Good option for those who want a tastier healthier bread
A delicious blend of wholemeal and white flour that is simple to make and tastes great as is or can have seeds added for extra flavour
Delicate, crusty, easy and full of flavour sourdough bread using wholemeal and white Shipton Mill Heritage Blend flour.
Great flavour a 2 lb loaf made with 3 flours. This was adapted from a recipe for dinner rolls and has become a family favourite. Good crust and soft centre, great toasted or as a sandwich
Baking sourdough bread is what I do to brighten up my day. Having said that, it has also given me numerous headaches in the past. I’ve eaten (and thrown away) many very bad sourdough loaves in that time to finally come to a stage that I prefer my amateur and handmade bread than any other one from the bakery. Please read the whole recipe before to understand the method. Please visit my blog, where I share other recipes: clemandkaro.com
A hand-made artisan loaf with wholemeal rye and wholemeal spelt.
A slow fermented loaf that uses a combination of flours and a little bit of oil to produce an every day loaf of bread that is hearty, tasty and versatile. It keeps well and makes the best toast you have ever eaten!
A lovely, rich flavoured and versatile bread with beautiful texture made from a mix of different bread flours. All the flours in the recipe are Shipton Mill. I call this recipe 'This and That' because really you can change the ratios of the flours to suit or to whatever you have in stock. The malt/sunflower and extra coarse flours add super texture.
A 20% Wholemeal sourdough Boule which should taste creamy and moreish and makes the best toast ever!
Light soft Wholemeal crumb with undertones of Barley
Not too sweet, moreish and perfect for sharing. A great way to feed a crowd.
This is an over night proved loaf that is full of flavour, soft and chewy on the inside with a crunchy crust. Perfect for sandwiches or having with soup.
This is a basic recipe using a mixture of Shipton Mill flours
Sometime the art bread is not a best eatable bread just good looking. I am proud of my breads, they are lovely looking and have a fantastic taste.
Kate is our sailing boat. This tasty, filling bread is our staple on voyages to the Outer Hebrides and beyond. It's also our favourite at home.
With us all struggling to fill our store cupboards, and Shipton Mill working hard to fulfill those back orders, I came up with this scrumptious bread using what flour I had left in my larder. It combines a malted, sunflower seeded flour, with Khorasan Heritage flour, and a smattering of Italian 00 (Which was all the white flour I had left!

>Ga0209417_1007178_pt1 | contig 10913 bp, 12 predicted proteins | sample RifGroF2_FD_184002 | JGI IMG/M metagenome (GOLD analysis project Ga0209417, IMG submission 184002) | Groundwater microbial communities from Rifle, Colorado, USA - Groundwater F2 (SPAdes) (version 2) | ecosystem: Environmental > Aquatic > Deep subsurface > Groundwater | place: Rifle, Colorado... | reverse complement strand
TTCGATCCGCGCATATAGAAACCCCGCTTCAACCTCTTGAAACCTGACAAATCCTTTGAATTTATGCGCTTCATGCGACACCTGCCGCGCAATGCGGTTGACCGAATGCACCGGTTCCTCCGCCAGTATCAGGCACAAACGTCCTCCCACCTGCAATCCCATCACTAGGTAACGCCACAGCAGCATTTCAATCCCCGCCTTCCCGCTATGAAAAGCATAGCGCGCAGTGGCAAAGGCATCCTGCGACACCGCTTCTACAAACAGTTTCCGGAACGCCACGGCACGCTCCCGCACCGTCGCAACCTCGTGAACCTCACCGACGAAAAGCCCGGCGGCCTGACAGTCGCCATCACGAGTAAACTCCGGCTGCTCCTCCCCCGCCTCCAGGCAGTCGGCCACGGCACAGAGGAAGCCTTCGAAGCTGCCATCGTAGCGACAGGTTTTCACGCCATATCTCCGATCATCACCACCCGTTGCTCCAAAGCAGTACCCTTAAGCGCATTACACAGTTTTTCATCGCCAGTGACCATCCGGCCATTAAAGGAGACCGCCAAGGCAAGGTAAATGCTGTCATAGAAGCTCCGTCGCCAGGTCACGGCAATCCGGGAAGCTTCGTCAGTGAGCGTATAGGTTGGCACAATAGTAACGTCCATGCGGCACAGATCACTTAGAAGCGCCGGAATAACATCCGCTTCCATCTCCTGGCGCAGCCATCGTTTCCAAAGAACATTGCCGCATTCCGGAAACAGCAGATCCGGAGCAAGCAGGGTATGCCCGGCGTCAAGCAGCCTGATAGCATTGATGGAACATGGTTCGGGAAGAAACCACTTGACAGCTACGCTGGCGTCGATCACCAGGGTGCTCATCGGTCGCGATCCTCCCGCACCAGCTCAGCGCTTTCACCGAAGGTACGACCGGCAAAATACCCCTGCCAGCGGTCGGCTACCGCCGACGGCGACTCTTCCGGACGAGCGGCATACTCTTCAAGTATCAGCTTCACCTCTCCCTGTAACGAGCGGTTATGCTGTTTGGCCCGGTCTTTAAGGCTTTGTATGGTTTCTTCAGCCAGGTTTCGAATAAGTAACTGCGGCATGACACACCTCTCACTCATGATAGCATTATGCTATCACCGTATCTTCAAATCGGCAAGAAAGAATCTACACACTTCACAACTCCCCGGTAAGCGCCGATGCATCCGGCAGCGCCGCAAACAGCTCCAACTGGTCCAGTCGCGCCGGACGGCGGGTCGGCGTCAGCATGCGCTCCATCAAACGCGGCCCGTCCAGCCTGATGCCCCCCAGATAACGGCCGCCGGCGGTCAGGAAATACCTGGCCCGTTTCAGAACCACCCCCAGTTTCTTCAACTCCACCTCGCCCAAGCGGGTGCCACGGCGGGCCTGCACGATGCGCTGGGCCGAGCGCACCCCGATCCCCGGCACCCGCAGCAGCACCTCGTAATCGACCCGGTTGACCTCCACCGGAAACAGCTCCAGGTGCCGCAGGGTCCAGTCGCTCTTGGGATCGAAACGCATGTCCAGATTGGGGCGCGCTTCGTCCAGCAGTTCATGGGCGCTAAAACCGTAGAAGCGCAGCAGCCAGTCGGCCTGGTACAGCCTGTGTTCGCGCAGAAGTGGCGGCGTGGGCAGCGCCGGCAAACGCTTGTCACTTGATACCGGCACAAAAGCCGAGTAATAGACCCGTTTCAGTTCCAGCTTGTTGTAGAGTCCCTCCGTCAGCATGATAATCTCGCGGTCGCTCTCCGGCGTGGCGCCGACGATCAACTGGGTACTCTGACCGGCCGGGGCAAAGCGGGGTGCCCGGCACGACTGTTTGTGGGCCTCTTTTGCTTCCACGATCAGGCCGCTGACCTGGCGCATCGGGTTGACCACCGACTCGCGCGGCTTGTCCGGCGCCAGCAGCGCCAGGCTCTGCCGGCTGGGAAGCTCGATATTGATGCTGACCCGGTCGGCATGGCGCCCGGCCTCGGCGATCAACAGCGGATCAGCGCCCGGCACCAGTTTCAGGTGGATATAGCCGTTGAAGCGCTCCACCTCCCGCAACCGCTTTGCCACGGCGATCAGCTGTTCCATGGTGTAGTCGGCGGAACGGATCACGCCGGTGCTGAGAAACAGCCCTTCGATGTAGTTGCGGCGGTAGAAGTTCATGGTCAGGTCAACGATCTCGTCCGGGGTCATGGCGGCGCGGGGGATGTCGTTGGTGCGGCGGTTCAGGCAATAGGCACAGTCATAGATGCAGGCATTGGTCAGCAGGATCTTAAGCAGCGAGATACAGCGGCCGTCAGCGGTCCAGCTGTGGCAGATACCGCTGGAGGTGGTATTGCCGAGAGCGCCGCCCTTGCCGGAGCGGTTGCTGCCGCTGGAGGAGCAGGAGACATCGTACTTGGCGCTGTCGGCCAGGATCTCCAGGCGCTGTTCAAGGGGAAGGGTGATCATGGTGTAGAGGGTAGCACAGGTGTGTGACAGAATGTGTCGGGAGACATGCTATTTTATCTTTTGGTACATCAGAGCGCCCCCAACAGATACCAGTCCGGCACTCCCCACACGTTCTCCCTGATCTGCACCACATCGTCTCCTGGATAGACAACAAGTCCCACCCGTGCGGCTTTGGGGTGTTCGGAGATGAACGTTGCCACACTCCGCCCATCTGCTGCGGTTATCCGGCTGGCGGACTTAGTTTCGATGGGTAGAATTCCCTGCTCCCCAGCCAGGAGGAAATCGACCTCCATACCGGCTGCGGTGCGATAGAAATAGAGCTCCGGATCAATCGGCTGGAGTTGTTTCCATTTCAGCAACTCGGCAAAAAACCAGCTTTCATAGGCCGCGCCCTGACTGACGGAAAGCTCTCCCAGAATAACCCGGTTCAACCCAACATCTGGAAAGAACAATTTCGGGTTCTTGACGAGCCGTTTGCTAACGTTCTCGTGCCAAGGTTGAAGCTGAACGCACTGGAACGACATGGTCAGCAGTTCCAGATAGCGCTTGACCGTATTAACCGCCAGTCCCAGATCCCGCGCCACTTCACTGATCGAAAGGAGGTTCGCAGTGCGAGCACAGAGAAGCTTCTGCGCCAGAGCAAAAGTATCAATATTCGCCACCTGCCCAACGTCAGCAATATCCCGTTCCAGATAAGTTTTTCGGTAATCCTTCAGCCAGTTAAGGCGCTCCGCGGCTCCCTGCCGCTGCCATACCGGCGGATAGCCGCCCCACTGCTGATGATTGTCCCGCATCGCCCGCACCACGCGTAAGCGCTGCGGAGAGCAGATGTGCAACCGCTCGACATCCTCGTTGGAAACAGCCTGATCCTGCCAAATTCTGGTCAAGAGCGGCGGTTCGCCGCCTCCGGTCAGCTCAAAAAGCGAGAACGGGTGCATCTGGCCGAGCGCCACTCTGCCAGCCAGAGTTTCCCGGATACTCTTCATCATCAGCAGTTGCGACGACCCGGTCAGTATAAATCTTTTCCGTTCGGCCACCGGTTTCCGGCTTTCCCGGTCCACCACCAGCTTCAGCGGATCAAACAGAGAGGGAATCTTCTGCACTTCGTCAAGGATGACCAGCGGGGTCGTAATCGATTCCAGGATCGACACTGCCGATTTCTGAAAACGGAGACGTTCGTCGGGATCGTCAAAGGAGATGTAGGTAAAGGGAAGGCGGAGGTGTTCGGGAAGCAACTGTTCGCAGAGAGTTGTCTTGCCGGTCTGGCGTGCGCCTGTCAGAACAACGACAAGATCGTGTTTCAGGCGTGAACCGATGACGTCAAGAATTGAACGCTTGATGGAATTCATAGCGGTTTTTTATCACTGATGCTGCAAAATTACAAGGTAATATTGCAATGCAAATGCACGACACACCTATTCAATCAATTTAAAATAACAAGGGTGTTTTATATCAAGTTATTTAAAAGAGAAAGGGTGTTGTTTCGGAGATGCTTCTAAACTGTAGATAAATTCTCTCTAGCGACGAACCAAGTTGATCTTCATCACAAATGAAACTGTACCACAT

A mix of organic white, wholemeal and fig/spelt and pumpkinseed, produces a moist light, long lasting country bread and fabulous toast.
What to do with leftover speciality, rye and wholemeal flour
This loaf stemmed from a real mix of flours that I found myself left with. We love to mix things up and add different flours for variety and flavour. Quite a tasty result, plenty to get your teeth into so to speak! Lots of seeds and flavour, my wife's current favourite!
A unique recipe full of flavour. Much lighter than normal Rye bread
Reliable breadmaker recipe
A very straight forward and traditional Pain de Campagne, made with the aid of a poolish but using (as little as possible) instant dry yeast rather than a sour dough starter for added simplicity. The result is a golden loaf, very light and 'springy', with a good bubbly texture and superb taste. A few tricks used: both the poolish and the dough were placed to raise sitting on a raised grill on top of the range (measured temperature of 25 degrees), and a bowl of water was placed inside the oven before baking, removed then 10 minutes after the loaf was placed in the oven.
This delicious sour-dough bread is made with equal quantities of organic light rye, organic malted flour and organic white spelt flour. For a rustic effect dusted with organic semolina flour.
Sourdough loaves using what I could find in the pantry. Sometimes you don't have time to find something specific but just go with what is there. The bread has just enough malt loaf flour in to give it a soft malty "stickiness" that loves butter. the (unsoaked) pumpernickel gives it an extra bit of crunch. The quantities are about right - worked backwards - the important thing is a soft flexible dough that kneads easily without sticking to the surface. It was a slow rise partly due to the kitchen being a bit cooler than usual, snowing outside!
A real mix of flours. I found myself with various odds and sods of different flours left and decided to have a play! Quite a tasty result, a bit of something for everybody in these.